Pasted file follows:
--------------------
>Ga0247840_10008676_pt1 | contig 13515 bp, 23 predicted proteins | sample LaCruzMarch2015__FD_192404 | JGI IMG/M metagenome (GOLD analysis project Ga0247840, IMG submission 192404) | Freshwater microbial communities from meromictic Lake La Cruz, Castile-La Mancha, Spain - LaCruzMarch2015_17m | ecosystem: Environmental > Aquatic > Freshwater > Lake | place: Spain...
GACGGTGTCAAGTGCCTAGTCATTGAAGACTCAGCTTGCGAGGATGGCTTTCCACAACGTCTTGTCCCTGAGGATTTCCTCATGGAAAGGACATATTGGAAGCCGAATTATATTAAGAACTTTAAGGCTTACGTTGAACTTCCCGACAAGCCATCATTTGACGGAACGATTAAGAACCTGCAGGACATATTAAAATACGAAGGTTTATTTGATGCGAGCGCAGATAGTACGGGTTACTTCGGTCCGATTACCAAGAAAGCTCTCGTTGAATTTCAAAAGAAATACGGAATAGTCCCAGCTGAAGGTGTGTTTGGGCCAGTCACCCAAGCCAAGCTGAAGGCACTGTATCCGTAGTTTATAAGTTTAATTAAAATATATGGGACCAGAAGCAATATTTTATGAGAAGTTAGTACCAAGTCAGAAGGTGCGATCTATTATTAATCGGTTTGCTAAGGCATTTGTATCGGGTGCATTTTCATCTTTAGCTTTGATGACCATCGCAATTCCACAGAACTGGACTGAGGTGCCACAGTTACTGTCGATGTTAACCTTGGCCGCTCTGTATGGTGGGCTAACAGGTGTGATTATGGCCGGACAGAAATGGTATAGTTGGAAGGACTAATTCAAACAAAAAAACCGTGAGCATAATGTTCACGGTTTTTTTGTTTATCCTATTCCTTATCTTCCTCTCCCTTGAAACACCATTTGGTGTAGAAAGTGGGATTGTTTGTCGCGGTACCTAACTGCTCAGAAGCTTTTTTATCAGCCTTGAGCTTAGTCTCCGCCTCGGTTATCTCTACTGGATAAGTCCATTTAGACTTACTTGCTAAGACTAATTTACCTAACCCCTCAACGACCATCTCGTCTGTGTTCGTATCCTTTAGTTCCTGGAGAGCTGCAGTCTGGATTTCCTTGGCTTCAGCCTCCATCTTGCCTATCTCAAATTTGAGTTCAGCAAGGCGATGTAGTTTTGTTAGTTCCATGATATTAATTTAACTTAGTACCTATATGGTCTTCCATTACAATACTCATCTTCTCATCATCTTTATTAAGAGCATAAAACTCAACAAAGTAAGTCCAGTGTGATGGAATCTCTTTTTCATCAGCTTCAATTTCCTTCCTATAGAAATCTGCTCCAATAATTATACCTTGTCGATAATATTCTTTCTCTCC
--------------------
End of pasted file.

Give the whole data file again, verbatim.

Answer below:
>Ga0247840_10008676_pt1 | contig 13515 bp, 23 predicted proteins | sample LaCruzMarch2015__FD_192404 | JGI IMG/M metagenome (GOLD analysis project Ga0247840, IMG submission 192404) | Freshwater microbial communities from meromictic Lake La Cruz, Castile-La Mancha, Spain - LaCruzMarch2015_17m | ecosystem: Environmental > Aquatic > Freshwater > Lake | place: Spain...
GACGGTGTCAAGTGCCTAGTCATTGAAGACTCAGCTTGCGAGGATGGCTTTCCACAACGTCTTGTCCCTGAGGATTTCCTCATGGAAAGGACATATTGGAAGCCGAATTATATTAAGAACTTTAAGGCTTACGTTGAACTTCCCGACAAGCCATCATTTGACGGAACGATTAAGAACCTGCAGGACATATTAAAATACGAAGGTTTATTTGATGCGAGCGCAGATAGTACGGGTTACTTCGGTCCGATTACCAAGAAAGCTCTCGTTGAATTTCAAAAGAAATACGGAATAGTCCCAGCTGAAGGTGTGTTTGGGCCAGTCACCCAAGCCAAGCTGAAGGCACTGTATCCGTAGTTTATAAGTTTAATTAAAATATATGGGACCAGAAGCAATATTTTATGAGAAGTTAGTACCAAGTCAGAAGGTGCGATCTATTATTAATCGGTTTGCTAAGGCATTTGTATCGGGTGCATTTTCATCTTTAGCTTTGATGACCATCGCAATTCCACAGAACTGGACTGAGGTGCCACAGTTACTGTCGATGTTAACCTTGGCCGCTCTGTATGGTGGGCTAACAGGTGTGATTATGGCCGGACAGAAATGGTATAGTTGGAAGGACTAATTCAAACAAAAAAACCGTGAGCATAATGTTCACGGTTTTTTTGTTTATCCTATTCCTTATCTTCCTCTCCCTTGAAACACCATTTGGTGTAGAAAGTGGGATTGTTTGTCGCGGTACCTAACTGCTCAGAAGCTTTTTTATCAGCCTTGAGCTTAGTCTCCGCCTCGGTTATCTCTACTGGATAAGTCCATTTAGACTTACTTGCTAAGACTAATTTACCTAACCCCTCAACGACCATCTCGTCTGTGTTCGTATCCTTTAGTTCCTGGAGAGCTGCAGTCTGGATTTCCTTGGCTTCAGCCTCCATCTTGCCTATCTCAAATTTGAGTTCAGCAAGGCGATGTAGTTTTGTTAGTTCCATGATATTAATTTAACTTAGTACCTATATGGTCTTCCATTACAATACTCATCTTCTCATCATCTTTATTAAGAGCATAAAACTCAACAAAGTAAGTCCAGTGTGATGGAATCTCTTTTTCATCAGCTTCAATTTCCTTCCTATAGAAATCTGCTCCAATAATTATACCTTGTCGATAATATTCTTTCTCTCC